What also surprised me was how seriously everyone at Beckett took the uprising. They are very concerned about making the customer happy. We immediately called the customer to make sure he was OK with it. He was fine. He couldn’t understand why anyone would make a big deal out of it. We then went about trying to make sure everyone in the hobby knew that this was an aberration, which it was. There are conspiracy theorists everywhere so you aren’t going to make everyone happy all the time but at Beckett we really tried to make sure everyone understood what was going on and that is very rare in any industry.

W.H: Over your time with Beckett, what do you believe made the magazine stand out from the competition?

E.W: The professionalism of the analysts and the passion they put into the product. They scoured market reports everyday and were constantly trying to make sure that the pricing was accurate. It was always funny to me that it seemed we were more concerned with what was in a particular product than the manufacturers. Our analysts battled people from all the manufacturers for check lists, print runs, and product info.

I also think the designers made a big difference. They made the graphs and charts that really made a lot of potentially dry info look interesting.

W.H: There has been lots of speculation about the cards Beckett receives for reviews and/or sponsors. Where do all those nice cards really end up?

E.W: Most of the cool cards are given away in contests to readers. I know some used to be raffled off to employees in the early days. Some go into the vault to just save for reference sake for grading guys to compare to combat counterfeiting.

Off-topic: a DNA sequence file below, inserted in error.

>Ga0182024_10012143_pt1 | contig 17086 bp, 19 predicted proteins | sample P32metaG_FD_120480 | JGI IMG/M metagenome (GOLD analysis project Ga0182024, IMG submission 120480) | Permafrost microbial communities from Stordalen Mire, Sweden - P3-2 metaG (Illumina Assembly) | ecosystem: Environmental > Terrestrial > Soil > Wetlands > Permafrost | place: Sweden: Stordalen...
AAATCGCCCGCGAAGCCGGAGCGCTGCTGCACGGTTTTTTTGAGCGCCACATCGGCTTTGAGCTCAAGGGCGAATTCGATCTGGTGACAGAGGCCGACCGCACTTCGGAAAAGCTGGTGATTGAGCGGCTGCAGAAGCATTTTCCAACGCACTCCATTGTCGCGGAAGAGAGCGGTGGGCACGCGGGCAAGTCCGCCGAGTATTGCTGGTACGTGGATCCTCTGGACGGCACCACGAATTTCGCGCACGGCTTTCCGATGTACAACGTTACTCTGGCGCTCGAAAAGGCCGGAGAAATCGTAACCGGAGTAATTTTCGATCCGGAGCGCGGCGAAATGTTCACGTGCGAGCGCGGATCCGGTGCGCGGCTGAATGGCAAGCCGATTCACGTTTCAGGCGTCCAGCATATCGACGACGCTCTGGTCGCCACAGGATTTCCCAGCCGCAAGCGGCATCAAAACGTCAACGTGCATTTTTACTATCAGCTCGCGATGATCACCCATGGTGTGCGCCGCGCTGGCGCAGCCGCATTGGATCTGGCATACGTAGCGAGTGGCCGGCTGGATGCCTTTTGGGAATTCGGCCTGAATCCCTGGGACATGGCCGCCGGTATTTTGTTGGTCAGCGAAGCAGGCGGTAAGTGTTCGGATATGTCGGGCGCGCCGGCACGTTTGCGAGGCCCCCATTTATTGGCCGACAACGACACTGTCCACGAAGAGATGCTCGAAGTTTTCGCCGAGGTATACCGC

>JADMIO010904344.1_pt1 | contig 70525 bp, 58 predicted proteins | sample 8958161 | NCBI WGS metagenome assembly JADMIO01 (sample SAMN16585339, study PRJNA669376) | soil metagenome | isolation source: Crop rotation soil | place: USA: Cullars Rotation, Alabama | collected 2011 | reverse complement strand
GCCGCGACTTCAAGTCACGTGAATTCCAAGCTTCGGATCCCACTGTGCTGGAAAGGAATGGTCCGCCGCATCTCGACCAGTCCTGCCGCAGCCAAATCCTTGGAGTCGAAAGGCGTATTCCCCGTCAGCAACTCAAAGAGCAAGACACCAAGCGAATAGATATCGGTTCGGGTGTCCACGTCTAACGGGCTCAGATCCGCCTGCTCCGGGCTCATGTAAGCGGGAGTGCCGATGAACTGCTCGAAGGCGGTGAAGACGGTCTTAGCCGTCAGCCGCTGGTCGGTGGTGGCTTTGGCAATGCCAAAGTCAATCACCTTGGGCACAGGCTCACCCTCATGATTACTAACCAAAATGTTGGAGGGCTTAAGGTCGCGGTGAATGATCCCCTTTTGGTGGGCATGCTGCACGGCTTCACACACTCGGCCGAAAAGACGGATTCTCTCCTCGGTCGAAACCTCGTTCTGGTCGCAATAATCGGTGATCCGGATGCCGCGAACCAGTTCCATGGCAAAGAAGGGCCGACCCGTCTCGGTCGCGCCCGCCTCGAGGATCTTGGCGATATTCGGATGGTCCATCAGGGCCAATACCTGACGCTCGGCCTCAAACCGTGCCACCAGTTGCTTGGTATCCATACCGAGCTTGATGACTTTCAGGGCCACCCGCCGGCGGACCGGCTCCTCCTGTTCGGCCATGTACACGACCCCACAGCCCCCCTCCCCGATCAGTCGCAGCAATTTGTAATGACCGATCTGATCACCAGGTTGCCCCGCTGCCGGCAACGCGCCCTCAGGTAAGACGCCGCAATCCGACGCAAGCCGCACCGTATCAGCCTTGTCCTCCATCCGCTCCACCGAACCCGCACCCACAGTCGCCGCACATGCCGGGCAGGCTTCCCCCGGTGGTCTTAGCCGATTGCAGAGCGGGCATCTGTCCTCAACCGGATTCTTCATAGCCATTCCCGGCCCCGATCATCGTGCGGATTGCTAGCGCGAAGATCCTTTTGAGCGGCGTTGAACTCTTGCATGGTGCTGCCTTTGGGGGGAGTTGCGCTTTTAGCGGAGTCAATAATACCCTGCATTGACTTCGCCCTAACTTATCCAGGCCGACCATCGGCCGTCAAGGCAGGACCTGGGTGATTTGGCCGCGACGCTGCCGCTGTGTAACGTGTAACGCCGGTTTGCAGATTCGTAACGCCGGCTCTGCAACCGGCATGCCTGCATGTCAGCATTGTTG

A lot of people think that we get “hot boxes” for the box buster videos. That is urban legend. We get product from the manufacturers yes, but what purpose would it serve them to give us a hot box on purpose. They want the cool stuff to get to collectors, especially the 1/1 stuff. I was always amazed when we pulled good stuff on the video box busters because I imagined a card company marketing director cringing when he/she saw the video and knew that a key card was not out there for the consumers.

W.H: Now that you’ve joined John Force Racing, are there any chances we will see you on the ‘Driving Force’ TV series?

E.W: No, the Driving Force show ran its course. I know we are working on a John Force autobiography and I would not rule out another TV show.

W.H: What does the Director of Public Relations for Beckett baseball do day to day?

E.W: A lot of phone calls and meetings. I tried to stay on top of what was coming out in the magazines. That way I could make calls to media people and team to try and get some buzz about the upcoming magazines. I also tried to get involved in the content. Working with the editors and analysts to come up with creative ideas for stories. Usually the editors had the good ideas and I just threw out crazy thoughts to keep people laughing.